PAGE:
Tim Bryce is a writer and the Managing Director of M&JB Investment Company (M&JB) of Palm Harbor, Florida and has over 40 years of experience in the management consulting field. He can be reached at timb001@phmainstreet.com

For Tim’s columns, see:   timbryce.com

Like the article? TELL A FRIEND.

Copyright © 2018 by Tim Bryce. All rights reserved.

Also read Tim’s columns in the THE HUFFINGTON POST

NEXT UP:  MANAGING CONSULTANTS – How to manage them effectively.

LAST TIME:  THE FIVE ELEMENTS OF MASS PRODUCTION  – It’s what keeps products and services affordable.

Listen to Tim on WZIG-FM (104.1) in Palm Harbor,FL; Or tune-in to Tim’s channel on YouTube. Click for TIM’S LIBRARY OF AUDIO CLIPS.




– It’s what keeps products and services affordable.

To use this segment in a Radio broadcast or Podcast, send TIM a request.

I was recently watching a PBS biography regarding Henry Ford, the famed automotive industrialist who revolutionized manufacturing to produce affordable transportation for Americans. His “Model T” was the first automobile to be mass produced on a grand scale. Between 1908–1927, Ford produced over 15 million such vehicles. Ford’s secret to success was in two areas: recognizing average Americans as his prime consumers, as opposed to developing cars for the rich, and; introducing the concept of the assembly line whereby the vehicle was assembled quickly in stages. Ford identified over 7,000 separate tasks to be performed in manufacturing his automobile. These tasks were broken down in such a way as common laborers could perform the work as opposed to skilled craftsmen. By doing so, he was able to produce 1,000 vehicles a day, a mind-boggling number at the time, all of which were snapped up by the masses.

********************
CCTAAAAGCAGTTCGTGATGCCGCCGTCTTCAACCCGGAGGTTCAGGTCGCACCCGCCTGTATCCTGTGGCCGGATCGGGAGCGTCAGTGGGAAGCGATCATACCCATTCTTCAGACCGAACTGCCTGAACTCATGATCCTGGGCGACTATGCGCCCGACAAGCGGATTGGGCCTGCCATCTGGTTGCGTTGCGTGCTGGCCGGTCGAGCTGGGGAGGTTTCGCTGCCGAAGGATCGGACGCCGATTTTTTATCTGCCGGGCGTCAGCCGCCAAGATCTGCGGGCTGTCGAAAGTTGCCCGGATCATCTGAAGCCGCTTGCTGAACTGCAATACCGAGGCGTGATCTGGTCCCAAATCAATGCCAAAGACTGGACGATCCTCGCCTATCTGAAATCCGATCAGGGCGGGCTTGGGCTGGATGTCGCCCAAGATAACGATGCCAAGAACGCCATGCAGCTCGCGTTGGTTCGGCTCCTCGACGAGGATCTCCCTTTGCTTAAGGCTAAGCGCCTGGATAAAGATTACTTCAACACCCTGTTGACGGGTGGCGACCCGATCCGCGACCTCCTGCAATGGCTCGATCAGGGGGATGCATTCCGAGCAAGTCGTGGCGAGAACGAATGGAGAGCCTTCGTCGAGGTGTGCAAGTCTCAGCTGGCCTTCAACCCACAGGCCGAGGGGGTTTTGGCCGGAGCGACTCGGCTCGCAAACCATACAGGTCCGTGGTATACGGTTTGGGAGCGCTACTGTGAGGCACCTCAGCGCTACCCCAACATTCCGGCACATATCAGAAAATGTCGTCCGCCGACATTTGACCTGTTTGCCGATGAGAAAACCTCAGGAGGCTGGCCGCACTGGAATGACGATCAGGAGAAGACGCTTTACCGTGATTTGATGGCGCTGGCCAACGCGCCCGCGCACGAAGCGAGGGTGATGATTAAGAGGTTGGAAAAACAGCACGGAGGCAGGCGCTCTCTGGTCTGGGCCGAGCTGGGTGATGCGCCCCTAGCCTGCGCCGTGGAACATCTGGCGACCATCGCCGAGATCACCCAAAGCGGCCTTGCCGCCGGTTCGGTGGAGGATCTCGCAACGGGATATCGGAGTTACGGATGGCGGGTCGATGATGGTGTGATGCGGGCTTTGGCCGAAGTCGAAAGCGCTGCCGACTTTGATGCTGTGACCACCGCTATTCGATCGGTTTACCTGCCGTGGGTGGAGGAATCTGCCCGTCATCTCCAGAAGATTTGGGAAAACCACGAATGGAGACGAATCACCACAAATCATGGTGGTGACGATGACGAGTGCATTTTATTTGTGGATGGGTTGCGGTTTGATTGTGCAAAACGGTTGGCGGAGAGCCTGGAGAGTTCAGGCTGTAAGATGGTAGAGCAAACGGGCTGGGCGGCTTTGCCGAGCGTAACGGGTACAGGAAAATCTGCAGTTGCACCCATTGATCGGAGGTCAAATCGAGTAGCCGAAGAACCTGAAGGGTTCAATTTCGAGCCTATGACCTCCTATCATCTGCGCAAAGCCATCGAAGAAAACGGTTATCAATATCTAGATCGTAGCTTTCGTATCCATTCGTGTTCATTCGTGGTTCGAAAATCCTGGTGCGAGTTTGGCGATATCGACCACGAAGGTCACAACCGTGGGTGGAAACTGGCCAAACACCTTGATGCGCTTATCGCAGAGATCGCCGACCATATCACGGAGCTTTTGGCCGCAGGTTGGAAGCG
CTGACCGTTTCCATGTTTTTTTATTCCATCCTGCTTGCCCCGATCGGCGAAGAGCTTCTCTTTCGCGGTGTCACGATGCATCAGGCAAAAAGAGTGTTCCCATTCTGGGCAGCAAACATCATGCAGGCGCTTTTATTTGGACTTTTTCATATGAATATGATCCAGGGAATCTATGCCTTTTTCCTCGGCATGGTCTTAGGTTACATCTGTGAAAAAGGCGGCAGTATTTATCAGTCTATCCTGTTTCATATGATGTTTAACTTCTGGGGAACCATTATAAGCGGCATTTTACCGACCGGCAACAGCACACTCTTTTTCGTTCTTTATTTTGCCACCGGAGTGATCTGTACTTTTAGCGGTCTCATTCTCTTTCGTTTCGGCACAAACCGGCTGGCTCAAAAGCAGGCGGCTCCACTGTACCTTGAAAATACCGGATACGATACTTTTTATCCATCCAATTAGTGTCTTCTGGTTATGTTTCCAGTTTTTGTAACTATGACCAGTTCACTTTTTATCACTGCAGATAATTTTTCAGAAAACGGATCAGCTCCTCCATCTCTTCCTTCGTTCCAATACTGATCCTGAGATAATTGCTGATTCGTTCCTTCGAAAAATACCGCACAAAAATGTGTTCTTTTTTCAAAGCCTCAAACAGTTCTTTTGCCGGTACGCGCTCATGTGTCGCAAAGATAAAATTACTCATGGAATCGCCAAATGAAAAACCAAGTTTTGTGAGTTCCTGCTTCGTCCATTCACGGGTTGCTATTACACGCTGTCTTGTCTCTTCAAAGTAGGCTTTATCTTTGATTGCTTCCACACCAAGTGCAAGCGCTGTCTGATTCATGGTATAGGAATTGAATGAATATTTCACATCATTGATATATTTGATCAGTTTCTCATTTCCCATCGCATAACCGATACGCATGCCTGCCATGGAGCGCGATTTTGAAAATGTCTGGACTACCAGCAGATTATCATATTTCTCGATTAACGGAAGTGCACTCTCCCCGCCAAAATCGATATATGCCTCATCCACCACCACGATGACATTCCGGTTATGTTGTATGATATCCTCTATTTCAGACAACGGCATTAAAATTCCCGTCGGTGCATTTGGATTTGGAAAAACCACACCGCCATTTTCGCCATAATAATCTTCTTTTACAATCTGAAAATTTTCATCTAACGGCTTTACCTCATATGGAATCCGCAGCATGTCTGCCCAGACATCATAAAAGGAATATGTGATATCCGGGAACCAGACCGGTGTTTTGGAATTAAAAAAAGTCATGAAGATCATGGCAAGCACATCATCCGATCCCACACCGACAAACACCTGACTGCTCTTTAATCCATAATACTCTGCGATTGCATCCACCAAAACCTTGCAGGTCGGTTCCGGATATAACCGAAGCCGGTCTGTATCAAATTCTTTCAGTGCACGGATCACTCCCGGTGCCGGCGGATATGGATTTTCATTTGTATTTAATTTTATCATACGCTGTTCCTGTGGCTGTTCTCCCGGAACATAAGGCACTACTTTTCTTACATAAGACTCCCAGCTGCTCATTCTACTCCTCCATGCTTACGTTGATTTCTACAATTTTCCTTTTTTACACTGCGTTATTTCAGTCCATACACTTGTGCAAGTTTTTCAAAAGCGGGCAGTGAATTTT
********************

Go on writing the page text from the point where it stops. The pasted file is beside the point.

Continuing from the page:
I’m not sure if we are all cognizant of the five elements of mass production. I don’t think it is taught in the classroom anymore, but it is something we should all be aware of in the workplace as most companies make use of it.

The Five Basic Elements of Mass Production include:

1. Assembly Line – defines the progression and synchronization of work. The Ford example is typical of manufacturing, but you can find similar scenarios in the service industry, such as restaurants, banking, insurance, etc. where there is a specific sequence of events which must be followed in order to produce the desired work product in a timely manner.

2. Division of Labor – breaks the production process into separate tasks performed by specialists or craftsmen. Subdividing the process down into smaller increments provides the means to employ common workers as opposed to developing a dependence on highly skilled craftsmen which may add to the cost to the work product. The danger here is the tedium of repetitive work, as Ford discovered. There are many ways to overcome this, such as routine breaks with light exercise (popular in Japan), or rotation through the various stations in the assembly line, thereby challenging workers to learn all facets of the work product.